The fuel cell is currently being hyped in the media and considered as the solution for individual mobility. It should be clean, good for the environment and better than electric vehicles.
Basically, a fuel cell vehicle is nothing more than an electric vehicle with a smaller battery as a buffer, a “fuel cell generator” and a hydrogen tank. The fuel cell converts hydrogen from the pressure tanks with the atmospheric oxygen from the environment into electrical energy and water. A fuel cell has an unexplored and definable lifetime. Due to the platinum loss, the lifetime of a fuel cell is finite. It is estimated that the lifetime of a fuel cell in a car is about 5,000 hours. That’s equivalent to 250,000 km. Then the fuel cell must be replaced because of damage.
Rare Earth Elements
People complain about the “massive” use of rare earth elements in an electric vehilce. Absurdly the same people say the fuel cell vehicle is better and don’t need any rare earth elements. Lithium and cobalt, which are used in batterys, are no rare earth elements. Neodym is needed for magnets in electric motors and is relatively rare. This element is needed in the battery electric and the fuel cell vehicle.
The bigger problem is platinum. It is needed for the fuel cell and is partially irretrievable with the water during power generation from the fuel cell. Similar to the catalyst of a gasoline or diesel engine. These expensive precious metals are lost for ever.
The fuel cell is allegedly operated with CO²-neutral hydrogen. Hydrogen is not a naturally occurring gas. It has to be separated from water (H²O) with high energy expenditure in the electrolysis process. The hydrogen is split off from the oxygen as result of an electrochemical process. The hydrogen is collected and pumped into pressure tanks. Alternatively, hydrogen can be recovered by steam reforming from mathan gas. This is not a CO²-neutral process because natural gas is a fossil fuel and set a lot of CO² free while hydrogen production. Approximately 90% of the hydrogen produced today is produced by steam reforming, as this process is less expensive. The current price for hydrogen filling stations is 9.5 €/kg. This is subsidized today. We estimate a realistic price, if the hydrogen is produced by means of electrolysis and renewable energies, at 15-20 €/kg. That would lead to more absurd operating costs for a fuel cell vehicles than they already are. Current vehicles consume 1-1.2kgH2 per 100km.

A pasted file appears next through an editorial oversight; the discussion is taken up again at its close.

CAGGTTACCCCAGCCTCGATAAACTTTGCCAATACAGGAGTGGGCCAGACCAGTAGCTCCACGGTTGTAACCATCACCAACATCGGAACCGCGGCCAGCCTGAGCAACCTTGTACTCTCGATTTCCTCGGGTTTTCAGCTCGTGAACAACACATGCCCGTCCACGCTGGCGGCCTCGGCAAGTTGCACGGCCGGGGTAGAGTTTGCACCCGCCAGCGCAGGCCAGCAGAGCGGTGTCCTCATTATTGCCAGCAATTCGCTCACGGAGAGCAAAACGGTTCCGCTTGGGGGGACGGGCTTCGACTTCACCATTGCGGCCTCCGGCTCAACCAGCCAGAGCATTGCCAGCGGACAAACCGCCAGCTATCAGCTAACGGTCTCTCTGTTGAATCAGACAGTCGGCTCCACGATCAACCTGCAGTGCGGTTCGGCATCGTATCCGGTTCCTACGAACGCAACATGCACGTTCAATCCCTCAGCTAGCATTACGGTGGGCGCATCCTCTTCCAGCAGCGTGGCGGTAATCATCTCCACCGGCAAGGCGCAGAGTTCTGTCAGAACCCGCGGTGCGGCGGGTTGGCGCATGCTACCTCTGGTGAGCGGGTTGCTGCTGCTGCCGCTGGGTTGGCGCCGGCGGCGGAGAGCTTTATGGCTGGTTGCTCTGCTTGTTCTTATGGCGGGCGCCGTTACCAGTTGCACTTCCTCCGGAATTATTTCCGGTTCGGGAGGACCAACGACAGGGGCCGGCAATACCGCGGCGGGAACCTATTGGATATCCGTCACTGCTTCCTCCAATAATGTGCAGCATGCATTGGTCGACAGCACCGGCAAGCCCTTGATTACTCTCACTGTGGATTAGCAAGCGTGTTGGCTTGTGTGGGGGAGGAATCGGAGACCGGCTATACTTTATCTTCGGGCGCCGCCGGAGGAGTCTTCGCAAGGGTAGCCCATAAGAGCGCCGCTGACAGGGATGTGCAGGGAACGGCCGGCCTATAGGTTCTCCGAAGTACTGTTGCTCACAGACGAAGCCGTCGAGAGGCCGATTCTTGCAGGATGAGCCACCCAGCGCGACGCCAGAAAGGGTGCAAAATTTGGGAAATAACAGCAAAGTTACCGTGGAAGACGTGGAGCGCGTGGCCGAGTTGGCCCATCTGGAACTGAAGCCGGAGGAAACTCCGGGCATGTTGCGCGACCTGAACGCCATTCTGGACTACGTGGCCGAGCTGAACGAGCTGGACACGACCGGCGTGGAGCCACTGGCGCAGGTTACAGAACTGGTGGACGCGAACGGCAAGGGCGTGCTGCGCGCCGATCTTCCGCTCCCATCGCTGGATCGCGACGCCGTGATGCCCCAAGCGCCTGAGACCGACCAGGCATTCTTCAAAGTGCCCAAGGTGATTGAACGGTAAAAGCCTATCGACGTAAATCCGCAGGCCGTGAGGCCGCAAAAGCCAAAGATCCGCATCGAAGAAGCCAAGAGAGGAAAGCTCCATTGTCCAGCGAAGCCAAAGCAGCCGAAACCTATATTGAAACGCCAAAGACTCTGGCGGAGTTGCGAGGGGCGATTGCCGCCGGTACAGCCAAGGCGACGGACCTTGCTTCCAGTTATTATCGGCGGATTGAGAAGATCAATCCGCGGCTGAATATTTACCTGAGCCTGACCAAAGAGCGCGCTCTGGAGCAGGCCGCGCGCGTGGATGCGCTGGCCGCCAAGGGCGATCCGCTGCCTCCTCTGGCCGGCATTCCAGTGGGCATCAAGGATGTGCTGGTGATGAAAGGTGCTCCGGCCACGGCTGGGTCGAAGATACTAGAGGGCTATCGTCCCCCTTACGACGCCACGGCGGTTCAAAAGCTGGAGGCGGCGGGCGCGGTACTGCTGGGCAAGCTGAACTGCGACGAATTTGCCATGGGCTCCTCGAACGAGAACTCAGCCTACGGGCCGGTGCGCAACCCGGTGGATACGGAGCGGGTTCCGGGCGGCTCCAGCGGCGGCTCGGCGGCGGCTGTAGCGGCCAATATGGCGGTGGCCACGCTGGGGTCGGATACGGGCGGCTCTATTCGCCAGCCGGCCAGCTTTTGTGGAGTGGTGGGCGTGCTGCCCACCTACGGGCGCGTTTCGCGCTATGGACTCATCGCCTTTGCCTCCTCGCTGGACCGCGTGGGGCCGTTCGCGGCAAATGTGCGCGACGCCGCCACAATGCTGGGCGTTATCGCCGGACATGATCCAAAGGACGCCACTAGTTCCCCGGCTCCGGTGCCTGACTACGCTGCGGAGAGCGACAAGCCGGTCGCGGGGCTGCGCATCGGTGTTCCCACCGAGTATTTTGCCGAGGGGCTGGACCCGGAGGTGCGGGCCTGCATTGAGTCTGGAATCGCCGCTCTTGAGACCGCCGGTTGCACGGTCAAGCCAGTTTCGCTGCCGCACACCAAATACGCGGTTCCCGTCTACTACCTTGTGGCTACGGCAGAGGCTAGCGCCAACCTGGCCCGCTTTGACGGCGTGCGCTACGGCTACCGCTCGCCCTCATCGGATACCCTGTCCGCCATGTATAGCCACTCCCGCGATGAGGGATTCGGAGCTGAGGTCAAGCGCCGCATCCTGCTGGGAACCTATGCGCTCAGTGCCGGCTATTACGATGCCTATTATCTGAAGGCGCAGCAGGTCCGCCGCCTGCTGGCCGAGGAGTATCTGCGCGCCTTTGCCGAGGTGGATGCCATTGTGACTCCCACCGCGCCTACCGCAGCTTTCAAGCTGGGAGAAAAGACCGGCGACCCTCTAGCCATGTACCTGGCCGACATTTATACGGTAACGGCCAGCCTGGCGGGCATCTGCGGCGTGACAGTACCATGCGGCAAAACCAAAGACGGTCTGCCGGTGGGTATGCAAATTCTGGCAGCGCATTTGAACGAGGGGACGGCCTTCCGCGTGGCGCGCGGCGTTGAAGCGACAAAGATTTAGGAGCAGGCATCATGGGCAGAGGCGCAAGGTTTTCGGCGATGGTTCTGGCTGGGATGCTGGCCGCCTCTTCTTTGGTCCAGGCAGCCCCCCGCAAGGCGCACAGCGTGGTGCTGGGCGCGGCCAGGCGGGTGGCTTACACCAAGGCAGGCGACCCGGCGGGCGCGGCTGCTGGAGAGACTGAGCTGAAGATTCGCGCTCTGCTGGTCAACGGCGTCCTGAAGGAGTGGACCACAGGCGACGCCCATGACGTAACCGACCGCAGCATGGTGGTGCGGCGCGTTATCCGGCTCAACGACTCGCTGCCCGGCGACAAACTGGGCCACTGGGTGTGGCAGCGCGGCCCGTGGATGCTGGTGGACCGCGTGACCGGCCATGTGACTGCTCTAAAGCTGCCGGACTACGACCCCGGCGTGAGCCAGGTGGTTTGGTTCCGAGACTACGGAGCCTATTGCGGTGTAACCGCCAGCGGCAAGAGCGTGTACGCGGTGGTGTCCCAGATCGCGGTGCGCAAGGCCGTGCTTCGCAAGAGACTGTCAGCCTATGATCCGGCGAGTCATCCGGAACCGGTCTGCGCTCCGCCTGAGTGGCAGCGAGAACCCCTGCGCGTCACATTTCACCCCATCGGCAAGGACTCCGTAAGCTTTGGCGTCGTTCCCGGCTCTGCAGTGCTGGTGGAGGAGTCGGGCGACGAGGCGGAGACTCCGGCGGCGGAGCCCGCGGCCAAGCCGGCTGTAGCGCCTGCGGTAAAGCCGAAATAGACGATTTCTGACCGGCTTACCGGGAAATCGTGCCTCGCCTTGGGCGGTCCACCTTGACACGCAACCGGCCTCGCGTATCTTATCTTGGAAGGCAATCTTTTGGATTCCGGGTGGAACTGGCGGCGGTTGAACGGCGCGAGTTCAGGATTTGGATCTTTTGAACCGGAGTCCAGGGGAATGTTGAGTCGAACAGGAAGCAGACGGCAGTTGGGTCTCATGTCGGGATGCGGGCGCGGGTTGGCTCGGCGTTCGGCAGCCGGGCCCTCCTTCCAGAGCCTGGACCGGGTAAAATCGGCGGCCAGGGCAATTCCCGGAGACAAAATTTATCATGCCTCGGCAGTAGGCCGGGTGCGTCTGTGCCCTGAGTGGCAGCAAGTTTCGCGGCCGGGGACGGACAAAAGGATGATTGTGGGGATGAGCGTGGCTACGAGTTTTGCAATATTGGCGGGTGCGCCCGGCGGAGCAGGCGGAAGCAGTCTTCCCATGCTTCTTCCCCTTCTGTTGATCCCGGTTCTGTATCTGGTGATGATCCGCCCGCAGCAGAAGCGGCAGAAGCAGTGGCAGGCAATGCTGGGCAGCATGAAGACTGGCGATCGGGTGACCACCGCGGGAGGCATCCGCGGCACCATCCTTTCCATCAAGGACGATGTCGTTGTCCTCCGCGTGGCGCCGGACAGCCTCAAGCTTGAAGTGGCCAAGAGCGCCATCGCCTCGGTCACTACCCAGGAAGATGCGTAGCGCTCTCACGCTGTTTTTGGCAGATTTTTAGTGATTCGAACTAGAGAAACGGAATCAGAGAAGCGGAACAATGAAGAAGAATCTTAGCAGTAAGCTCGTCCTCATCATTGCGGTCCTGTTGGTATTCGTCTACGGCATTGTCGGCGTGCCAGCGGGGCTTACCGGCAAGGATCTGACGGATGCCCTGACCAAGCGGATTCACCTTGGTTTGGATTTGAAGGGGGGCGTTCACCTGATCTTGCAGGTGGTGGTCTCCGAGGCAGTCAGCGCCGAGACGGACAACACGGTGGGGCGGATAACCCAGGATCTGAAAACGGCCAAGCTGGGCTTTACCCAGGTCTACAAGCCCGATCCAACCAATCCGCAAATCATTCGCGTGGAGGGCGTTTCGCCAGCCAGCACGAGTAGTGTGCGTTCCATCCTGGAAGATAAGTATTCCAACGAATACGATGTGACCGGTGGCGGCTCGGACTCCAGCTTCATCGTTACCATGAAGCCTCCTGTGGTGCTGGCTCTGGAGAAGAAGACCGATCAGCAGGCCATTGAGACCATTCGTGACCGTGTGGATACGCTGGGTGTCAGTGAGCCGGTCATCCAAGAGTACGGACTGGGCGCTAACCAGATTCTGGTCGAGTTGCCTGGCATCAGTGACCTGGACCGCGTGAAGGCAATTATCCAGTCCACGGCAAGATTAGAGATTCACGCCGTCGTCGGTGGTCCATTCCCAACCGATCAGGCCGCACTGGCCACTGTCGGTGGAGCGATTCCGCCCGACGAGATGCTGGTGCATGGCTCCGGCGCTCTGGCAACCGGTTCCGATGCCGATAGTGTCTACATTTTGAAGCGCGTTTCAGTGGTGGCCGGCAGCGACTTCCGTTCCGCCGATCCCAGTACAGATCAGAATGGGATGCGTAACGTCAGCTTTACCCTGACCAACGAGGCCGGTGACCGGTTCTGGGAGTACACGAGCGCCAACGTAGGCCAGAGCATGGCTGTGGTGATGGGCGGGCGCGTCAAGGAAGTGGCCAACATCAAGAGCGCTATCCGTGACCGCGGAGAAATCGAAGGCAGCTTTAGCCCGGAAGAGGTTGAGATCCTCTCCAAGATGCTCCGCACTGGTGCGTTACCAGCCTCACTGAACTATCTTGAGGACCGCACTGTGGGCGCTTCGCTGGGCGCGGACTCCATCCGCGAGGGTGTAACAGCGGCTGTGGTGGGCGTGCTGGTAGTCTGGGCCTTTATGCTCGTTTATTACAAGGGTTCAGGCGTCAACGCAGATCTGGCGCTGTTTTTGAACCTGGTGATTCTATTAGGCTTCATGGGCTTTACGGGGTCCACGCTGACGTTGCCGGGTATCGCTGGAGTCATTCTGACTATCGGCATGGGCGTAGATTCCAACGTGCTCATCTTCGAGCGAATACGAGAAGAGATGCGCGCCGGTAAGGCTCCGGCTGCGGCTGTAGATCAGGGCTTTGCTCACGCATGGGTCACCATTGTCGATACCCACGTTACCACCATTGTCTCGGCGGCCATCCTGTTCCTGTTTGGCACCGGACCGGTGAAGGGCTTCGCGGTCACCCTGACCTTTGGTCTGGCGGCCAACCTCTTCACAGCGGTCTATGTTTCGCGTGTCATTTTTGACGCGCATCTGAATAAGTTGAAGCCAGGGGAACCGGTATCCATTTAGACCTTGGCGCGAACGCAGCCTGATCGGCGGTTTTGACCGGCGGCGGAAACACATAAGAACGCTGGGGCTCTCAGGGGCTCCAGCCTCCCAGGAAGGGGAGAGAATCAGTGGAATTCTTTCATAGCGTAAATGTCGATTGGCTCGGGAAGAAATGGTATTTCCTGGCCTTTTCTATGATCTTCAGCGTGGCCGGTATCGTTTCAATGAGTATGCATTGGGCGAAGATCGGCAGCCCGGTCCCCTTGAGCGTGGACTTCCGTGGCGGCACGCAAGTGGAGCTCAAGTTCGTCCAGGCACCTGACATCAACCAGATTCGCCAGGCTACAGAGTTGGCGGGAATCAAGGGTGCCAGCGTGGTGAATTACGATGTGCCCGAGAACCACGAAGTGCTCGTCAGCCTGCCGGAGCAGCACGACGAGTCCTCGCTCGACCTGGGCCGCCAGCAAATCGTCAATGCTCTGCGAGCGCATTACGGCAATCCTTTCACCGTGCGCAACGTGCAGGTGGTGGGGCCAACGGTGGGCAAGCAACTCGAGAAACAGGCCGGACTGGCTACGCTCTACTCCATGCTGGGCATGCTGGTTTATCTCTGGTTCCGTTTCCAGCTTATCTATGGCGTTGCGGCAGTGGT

A fuel cell vehicle needs about 3-4 times the amount of electricity for the same range as a BEV in the same class.
A fuel cell vehicle is touted as safe compared to the battery electric vehicle. The fact is that a 700 bar high-pressure tank is needed to store hydrogen. Since the gas has a very low energy density on the volume, several large tanks are needed. Approximately 150 liters per 1kg hydrogen with 700bar are needed. The gas is explosive and permanently escapes from the seals and diffuses through all materials. If one of the gas tanks is damaged there is a high risk of fire and explosion.
The explosion of an H² filling station in Norway has shown what consequences a simple assembly error of an employee entails this technology.
The biggest advantage is the fast refueling of a vehicle. Here should be able to be fueled within 3-5 minutes. Compared to a petrol or diesel vehicle, these are still quite high filling times. Compared to the electric car, however, it is very short.
As soon as hydrogen has been taken from the filling station, the gas station compressor will need a relatively long time to rebuild the pressure. The next one in the queue has to wait until the pressure is built up and needs 3-4 minutes to refuel.
It should be noted that there is still no nationwide H² gas station network and the gas stations are very expensive. Many operators also report problems with the availability of hydrogen, so that they can not even provide the necessary pressure for refueling.
The further development of the battery technologies and rapid charging process relativizes the charging times. A fast-charging vehicle needs 30 minutes for an 80% charge. This corresponds to a range of about 300km for a Tesla Model 3.
In summary, the disadvantages of this technology outweigh the only advantage.
- very expensive and expensive technology
- higher acquisition costs
- higher operating costs
- short life of the fuel cell
- wasting of rare earths
- not really sustainable and environmentally friendly
- poor efficiency in the production of hydrogen by electrolysis
- Currently, methane is used to produce hydrogen
- too much energy compared to electric cars
- large corporations determine the price of the fuel
- you can not produce the fuel by yourself
- refueling times relatively high
- you have to go to a gas station
- you can not refuel like the BEV where you want
- if one has fueled in front of me, the plant takes a long time to rebuild the pressure
- High pressure tank can explode
- Gas stations can explode
- The materials of the pressure tank can become brittle due to hydrogen
Alone the costs for operating and acquisition are the reason that this technology can not prevail. And that’s just the tip of the iceberg. The other negative aspects mentioned are very clear.